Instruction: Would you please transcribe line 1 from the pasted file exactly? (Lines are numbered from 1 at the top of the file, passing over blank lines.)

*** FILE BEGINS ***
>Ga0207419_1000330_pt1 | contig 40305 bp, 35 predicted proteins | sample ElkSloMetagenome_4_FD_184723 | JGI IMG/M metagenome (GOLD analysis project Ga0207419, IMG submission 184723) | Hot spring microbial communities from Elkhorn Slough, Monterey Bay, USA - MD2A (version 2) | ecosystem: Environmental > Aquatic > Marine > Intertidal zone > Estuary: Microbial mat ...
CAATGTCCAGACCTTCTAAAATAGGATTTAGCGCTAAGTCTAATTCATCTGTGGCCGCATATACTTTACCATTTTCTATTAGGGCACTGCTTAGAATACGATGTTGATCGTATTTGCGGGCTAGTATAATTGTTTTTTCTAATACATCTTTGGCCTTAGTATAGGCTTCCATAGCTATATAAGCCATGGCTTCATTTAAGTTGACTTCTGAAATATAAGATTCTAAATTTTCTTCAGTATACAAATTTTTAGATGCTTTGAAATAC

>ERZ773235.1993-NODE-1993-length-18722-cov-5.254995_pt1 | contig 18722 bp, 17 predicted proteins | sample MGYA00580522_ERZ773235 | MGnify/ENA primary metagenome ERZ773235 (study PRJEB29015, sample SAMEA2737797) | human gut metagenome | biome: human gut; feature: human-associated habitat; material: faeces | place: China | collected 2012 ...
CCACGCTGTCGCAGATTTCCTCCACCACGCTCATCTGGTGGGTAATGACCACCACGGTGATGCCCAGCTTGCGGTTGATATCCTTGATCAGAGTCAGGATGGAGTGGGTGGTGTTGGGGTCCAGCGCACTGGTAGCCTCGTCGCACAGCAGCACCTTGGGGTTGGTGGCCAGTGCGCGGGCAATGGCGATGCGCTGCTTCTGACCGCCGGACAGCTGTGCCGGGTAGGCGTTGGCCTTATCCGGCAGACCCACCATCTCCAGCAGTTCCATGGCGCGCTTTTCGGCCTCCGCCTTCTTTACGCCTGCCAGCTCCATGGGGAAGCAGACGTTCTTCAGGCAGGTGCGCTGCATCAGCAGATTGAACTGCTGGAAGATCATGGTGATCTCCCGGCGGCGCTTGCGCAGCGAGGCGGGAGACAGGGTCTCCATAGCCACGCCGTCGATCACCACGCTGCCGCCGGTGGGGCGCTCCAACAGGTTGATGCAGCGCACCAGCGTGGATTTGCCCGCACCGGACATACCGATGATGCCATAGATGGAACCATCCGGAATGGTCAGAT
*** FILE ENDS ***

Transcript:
>Ga0207419_1000330_pt1 | contig 40305 bp, 35 predicted proteins | sample ElkSloMetagenome_4_FD_184723 | JGI IMG/M metagenome (GOLD analysis project Ga0207419, IMG submission 184723) | Hot spring microbial communities from Elkhorn Slough, Monterey Bay, USA - MD2A (version 2) | ecosystem: Environmental > Aquatic > Marine > Intertidal zone > Estuary: Microbial mat ...